This is why Jesus, in our text, acts as a teacher. We are told that he calls his disciples over to them, he does so to help them see the hidden inner-workings of the contemporary Jewish religious order so that they can bring about change. He enlightens his disciples on how the scribes are devouring widows’ houses so that this injustice need not be continued. Maybe this is why the early church saw providing and caring for widows as one of their most important callings.
It is important to remember that the story of this widow occurs during Holy Week. Just days after Jesus entered into this same Temple, overturned the tables and drove the people out. And in the passage immediately after this one, you can feel Jesus’ anger and frustration when he says: “Do you see these great buildings? Not one stone will be left here upon another; all will be thrown down.” When we hear these words, it is hard not to recall the actions of the widow. To become sad and think that not only did she give all that she had, she gave it all for nothing. To a system that would soon be destroyed. It is even tempting to write her off as a silly old woman and perceive her as naïve.
It is easy to think that way isn’t it? I often find myself directing my frustrations in the wrong place. In a way, blaming the victim. Perceiving those who are the victims of injustice as foolish people who are only contributing to keeping the corrupt system in place. I get upset with those who fall for the recruiters’ pitches, lies, and promises. I get angry when I see people visit Speedy Cash, and accept loans at ungodly rates to pay off an emergency bill. If I’m not careful, I can easily find myself saying: “Don’t you know that this will only further enslave you to the beast of debt?” I get sad when I see people giving away the last of their money to some prosperity ministry promising a blessing of a hundredfold return. But these thoughts only perpetuate the problem. And the reality is, I know that I too am often participating in, even promoting systems of oppression which are only trapping me and others in systems of bondage. Sometimes I just don’t realize it. And other times, I just don’t see any other choices.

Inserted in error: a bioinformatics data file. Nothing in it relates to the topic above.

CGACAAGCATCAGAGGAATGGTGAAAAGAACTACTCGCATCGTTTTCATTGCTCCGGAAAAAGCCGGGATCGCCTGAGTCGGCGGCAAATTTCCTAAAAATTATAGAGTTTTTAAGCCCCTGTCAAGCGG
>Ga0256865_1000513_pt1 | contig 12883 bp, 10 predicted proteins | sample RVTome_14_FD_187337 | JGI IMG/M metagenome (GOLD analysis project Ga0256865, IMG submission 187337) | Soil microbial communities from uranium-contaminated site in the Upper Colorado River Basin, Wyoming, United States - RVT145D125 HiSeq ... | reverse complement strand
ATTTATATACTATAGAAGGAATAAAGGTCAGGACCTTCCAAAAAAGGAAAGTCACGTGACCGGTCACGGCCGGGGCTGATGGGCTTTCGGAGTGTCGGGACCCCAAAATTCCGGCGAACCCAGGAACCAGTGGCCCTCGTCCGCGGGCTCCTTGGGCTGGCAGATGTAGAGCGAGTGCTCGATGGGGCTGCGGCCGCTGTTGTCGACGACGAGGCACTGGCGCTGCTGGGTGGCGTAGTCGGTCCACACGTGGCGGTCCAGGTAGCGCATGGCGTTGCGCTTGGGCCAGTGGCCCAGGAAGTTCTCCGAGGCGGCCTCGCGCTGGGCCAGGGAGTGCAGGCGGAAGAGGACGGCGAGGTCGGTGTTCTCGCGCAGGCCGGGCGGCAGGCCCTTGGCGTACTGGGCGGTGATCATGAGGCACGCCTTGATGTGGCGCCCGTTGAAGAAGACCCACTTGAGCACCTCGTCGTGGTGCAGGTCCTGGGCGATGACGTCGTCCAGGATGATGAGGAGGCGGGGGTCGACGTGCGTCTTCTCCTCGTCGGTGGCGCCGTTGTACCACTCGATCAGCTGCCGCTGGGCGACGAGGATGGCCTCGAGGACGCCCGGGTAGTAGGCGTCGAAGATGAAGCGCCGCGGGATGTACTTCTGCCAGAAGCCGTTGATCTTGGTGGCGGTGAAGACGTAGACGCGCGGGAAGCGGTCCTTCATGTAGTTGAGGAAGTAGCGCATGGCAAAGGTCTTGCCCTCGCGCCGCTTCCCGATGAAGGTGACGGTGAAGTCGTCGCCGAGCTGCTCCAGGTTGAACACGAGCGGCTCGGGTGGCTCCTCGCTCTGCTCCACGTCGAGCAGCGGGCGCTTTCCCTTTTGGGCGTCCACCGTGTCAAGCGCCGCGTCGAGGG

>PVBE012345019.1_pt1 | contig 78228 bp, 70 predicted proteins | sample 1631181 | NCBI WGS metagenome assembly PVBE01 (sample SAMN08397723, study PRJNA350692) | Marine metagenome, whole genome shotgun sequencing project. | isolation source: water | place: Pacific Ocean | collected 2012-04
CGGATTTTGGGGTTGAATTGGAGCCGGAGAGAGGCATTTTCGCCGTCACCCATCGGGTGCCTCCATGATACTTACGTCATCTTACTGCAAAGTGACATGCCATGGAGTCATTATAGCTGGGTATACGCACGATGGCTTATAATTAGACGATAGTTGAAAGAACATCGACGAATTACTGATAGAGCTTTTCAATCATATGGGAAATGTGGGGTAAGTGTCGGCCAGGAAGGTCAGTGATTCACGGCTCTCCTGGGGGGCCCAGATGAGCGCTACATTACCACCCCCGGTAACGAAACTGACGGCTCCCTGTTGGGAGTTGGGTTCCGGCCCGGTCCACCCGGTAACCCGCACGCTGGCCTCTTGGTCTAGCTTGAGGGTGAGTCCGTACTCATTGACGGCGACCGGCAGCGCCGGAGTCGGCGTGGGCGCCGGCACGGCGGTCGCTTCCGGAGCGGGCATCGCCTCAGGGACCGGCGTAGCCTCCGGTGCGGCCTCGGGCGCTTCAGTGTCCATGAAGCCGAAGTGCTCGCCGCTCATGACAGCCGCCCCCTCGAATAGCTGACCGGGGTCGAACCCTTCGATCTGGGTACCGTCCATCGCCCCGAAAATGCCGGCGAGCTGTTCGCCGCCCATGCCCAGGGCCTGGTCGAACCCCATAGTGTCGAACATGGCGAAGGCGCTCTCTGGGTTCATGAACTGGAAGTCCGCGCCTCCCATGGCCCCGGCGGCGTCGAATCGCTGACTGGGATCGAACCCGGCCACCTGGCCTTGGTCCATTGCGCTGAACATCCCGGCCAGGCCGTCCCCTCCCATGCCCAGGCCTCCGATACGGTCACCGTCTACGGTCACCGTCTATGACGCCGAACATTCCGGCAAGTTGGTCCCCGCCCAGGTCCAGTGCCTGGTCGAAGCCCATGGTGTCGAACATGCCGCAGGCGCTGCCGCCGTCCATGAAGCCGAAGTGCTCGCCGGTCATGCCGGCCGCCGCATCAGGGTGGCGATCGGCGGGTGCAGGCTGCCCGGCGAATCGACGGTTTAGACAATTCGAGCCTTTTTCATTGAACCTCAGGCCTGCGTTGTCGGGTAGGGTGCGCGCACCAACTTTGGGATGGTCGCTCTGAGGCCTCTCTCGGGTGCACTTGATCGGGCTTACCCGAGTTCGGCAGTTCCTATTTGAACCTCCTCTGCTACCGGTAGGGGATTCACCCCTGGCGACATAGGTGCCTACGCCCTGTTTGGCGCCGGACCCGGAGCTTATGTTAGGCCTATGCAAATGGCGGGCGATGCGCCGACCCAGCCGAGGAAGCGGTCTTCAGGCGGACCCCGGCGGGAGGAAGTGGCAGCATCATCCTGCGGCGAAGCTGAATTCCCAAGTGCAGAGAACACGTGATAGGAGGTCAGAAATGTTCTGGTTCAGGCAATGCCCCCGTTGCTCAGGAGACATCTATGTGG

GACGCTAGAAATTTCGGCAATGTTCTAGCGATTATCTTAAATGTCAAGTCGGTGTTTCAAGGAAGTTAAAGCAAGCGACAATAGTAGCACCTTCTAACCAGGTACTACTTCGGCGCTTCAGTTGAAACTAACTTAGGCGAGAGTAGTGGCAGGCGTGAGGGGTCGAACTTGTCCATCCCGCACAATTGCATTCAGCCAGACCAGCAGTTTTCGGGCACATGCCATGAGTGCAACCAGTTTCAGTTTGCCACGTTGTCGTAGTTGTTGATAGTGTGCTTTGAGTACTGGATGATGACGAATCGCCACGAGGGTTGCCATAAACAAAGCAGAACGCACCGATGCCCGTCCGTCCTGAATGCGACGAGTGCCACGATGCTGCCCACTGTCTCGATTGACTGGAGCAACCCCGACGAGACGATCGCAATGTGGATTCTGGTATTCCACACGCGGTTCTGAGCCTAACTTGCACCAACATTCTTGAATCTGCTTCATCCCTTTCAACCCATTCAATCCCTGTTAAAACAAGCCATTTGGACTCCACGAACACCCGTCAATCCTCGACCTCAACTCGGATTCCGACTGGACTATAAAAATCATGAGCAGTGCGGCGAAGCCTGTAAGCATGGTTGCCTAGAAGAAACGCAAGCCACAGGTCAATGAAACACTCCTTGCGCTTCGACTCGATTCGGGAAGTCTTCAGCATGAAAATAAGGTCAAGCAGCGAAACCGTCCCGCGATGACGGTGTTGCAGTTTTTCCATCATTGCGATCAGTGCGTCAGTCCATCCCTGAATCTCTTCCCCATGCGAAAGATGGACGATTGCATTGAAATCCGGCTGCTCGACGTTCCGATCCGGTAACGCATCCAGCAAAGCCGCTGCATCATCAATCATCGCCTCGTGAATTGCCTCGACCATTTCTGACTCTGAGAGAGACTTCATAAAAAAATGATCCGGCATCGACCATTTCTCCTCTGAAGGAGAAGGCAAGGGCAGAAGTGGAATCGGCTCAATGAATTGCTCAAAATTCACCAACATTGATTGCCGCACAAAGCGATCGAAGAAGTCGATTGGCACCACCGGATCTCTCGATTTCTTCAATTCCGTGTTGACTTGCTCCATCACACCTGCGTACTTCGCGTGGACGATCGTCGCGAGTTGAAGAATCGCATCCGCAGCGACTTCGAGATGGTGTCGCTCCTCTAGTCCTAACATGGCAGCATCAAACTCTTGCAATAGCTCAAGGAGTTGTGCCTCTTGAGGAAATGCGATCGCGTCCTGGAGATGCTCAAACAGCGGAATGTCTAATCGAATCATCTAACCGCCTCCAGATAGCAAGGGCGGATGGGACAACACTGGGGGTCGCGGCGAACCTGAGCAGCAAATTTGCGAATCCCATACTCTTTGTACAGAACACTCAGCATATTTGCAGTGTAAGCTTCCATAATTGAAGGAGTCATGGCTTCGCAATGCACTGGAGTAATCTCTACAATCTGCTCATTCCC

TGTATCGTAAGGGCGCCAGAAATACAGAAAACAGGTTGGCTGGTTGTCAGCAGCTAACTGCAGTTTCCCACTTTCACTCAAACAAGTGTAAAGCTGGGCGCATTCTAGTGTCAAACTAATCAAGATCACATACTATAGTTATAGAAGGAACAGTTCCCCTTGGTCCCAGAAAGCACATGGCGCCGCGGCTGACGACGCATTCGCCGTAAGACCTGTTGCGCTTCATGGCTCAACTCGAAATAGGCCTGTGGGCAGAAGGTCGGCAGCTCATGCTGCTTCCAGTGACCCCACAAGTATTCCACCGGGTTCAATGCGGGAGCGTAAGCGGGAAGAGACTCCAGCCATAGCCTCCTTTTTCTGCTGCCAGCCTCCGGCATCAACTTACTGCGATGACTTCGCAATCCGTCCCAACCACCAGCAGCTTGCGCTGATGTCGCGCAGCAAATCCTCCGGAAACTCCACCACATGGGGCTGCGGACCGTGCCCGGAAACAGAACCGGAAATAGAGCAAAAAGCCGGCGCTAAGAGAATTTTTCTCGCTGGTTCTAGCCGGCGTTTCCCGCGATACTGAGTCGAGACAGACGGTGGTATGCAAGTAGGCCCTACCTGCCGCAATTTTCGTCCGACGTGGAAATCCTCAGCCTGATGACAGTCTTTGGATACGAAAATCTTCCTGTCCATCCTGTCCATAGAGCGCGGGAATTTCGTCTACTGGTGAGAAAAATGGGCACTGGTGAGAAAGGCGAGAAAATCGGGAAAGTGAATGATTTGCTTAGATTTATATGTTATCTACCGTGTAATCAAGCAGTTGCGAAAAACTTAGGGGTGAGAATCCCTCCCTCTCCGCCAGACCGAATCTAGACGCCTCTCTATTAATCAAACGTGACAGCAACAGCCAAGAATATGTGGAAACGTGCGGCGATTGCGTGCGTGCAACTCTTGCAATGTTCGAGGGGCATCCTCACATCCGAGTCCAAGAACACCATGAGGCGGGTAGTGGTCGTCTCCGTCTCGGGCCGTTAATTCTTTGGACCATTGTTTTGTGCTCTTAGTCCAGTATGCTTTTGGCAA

That is why Jesus doesn’t just educate his disciples on the inner-workings of the Temple’s system of oppression. The most remarkable thing about Jesus in our passage is that he makes the widow real to us. He personalizes her. He forces the disciples and us to direct our gaze upon her and her actions. Widow in Hebrew translates as silenced one. For most of her life, she had been one of life’s minor characters, one of the invisible people who come and go without anyone noticing what they do, or what they have on, or when they leave the room. She was one of the extras who ring the stage while the major characters stride around in the middle. But Jesus in our passage refuses to let this woman remain silenced. She was the one who he was watching that day.